Peer Reviewed

What's Your Diagnosis?

Can You Identify the Asymptomatic Nodule on This Man’s Index Finger?

Alexander K. C. Leung, MD, and Benjamin Barankin, MD

Alexander K. C. Leung, MD, and Benjamin Barankin, MD

Leung AKC, Barankin B. Can you identify the asymptomatic nodule on this man’s index finger?. Consultant. 2017;57(7):425-426,428.


A 47-year-old man presented with a solitary nodule on the right index finger. He had first noted the nodule 3 years ago. The size of the lesion had increased slowly for the initial 1 to 2 years; it had stabilized in the past year. The nodule was asymptomatic and did not bleed. He was unable to recall any trauma to the region. His past heath was unremarkable. Family history was noncontributory; in particular, there was no family history of tuberous sclerosis or similar skin tumors.

Physical examination revealed a flesh-colored, firm, hyperkeratotic, dome-shaped nodule on the lateral aspect of the right index finger. A surrounding collarette of raised skin encircled its base. The mass measured 4 mm in diameter. It was well demarcated, nontender, and nonpulsatile. The rest of the examination findings were essentially unremarkable.

Acquired digital fibrokeratoma



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Answer: Acquired digital fibrokeratoma

Acquired digital fibrokeratoma

A clinical diagnosis of acquired digital fibrokeratoma was made. Complete surgical excision of the mass was subsequently performed. Histologic examination of the excised lesion showed that the epidermis was hyperkeratotic and acanthotic with thickened rete ridges. The dermis was composed of thick collagen bundles with dilated capillaries oriented parallel to the longitudinal axis of the lesion. These microscopic findings were consistent with those of acquired digital fibrokeratoma. There was no recurrence of the lesion at 1 year’s follow-up.

Acquired digital fibrokeratoma, also known as acquired periungual fibrokeratoma or acral fibrokeratoma, is a benign fibroepithelial tumor characterized histologically by a fibrous core with thick keratotic epithelium and characterized clinically by an acquired, solitary, asymptomatic, skin-colored papule/nodule on an acral extremity.1 Characteristically, the lesion is surrounded by a collarette of slightly raised skin. Bart and colleagues first described the condition and coined the term acquired digital fibrokeratoma in 1968.2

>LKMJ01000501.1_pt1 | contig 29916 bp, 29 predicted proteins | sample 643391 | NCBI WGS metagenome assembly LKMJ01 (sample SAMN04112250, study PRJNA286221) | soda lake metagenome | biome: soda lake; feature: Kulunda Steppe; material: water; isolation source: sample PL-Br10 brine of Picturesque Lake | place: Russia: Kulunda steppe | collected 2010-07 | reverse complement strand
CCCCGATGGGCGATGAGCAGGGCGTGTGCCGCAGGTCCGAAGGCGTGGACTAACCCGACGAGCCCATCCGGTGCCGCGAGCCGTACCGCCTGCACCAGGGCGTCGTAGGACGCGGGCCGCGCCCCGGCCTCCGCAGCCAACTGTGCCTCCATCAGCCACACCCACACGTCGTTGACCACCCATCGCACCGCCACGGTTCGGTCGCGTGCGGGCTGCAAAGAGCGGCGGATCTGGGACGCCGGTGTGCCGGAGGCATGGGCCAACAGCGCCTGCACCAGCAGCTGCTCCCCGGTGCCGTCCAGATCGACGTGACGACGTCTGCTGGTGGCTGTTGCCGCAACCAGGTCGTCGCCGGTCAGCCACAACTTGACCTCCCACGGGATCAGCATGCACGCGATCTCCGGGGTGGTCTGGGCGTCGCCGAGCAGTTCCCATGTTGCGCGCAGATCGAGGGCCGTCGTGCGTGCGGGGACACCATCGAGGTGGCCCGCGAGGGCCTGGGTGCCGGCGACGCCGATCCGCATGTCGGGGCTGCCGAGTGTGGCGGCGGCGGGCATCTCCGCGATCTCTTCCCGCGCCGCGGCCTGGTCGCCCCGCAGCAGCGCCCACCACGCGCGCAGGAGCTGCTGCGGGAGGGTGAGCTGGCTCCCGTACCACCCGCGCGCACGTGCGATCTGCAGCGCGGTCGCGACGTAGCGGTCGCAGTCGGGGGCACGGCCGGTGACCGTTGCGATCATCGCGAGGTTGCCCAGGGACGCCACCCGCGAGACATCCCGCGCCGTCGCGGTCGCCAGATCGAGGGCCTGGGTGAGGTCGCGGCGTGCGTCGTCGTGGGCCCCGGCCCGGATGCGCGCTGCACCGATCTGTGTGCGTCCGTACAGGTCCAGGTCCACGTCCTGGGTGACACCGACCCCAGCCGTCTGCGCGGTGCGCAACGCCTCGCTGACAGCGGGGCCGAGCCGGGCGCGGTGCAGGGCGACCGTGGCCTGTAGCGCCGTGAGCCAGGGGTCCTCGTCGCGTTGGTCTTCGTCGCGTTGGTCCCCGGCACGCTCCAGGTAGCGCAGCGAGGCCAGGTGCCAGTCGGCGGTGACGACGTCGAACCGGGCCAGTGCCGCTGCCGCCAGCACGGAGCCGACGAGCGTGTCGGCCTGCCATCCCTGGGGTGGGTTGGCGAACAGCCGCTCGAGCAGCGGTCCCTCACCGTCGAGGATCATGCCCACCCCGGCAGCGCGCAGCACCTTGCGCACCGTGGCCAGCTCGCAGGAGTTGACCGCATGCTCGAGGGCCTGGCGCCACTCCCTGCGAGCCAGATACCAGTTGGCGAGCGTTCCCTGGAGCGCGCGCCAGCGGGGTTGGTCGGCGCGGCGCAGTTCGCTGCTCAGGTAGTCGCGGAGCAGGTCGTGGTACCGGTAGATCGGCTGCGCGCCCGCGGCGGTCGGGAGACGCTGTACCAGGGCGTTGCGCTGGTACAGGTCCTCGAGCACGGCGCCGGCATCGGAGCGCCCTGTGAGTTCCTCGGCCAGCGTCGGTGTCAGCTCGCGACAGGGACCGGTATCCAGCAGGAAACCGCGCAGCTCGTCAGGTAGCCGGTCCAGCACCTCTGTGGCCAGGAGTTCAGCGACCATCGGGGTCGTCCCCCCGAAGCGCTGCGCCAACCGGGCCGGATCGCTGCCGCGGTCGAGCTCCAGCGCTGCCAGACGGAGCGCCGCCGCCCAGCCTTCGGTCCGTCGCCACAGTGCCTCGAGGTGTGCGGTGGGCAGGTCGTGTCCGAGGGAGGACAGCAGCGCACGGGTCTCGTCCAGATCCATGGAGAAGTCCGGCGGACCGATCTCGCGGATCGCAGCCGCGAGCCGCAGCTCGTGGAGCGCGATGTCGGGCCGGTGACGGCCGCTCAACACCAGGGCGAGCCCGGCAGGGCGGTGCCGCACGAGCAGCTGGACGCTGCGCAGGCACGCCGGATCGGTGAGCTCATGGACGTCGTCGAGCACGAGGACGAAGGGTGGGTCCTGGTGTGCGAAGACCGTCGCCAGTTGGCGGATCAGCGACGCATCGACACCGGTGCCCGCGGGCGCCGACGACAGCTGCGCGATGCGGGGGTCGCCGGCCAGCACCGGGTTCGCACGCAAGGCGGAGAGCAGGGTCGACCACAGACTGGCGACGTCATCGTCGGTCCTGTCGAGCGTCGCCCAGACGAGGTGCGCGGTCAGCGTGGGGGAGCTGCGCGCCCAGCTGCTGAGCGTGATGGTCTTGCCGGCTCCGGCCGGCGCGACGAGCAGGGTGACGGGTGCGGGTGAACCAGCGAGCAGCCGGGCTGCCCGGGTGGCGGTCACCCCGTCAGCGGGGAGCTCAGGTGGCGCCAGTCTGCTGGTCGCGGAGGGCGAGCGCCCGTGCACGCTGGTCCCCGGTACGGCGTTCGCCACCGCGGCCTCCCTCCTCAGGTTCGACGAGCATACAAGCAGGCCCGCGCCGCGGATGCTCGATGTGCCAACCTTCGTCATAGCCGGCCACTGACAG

Epidemiology and Etiopathogenesis

The exact incidence is not known, as information on this condition is mainly limited to case reports. Suffice it to say that it is a relatively uncommon benign skin tumor.1,3 There is no racial or geographic predisposition.4 There is a slight male preponderance.1,3,4 Most cases occur between the ages of 31 and 60 years, with a peak at 40 years of age.3,5

The exact etiopathogenesis is not known. Repetitive irritation, trauma, collagen neoformation by fibroblasts, and factor XIIIa are believed to play roles.4,6 The condition has been reported following treatment with cyclosporine.7

Histopathology And Clinical Manifestations

Histologic findings include hyperkeratosis, acanthosis, and elongated rete ridges in the epidermis and a dermal core composed of thick interwoven bundles of collagen fibers with dilated capillaries oriented in the direction of the longitudinal axis of the dermis.5,8,9 Elastic fibers, if present, are thin and sparse.5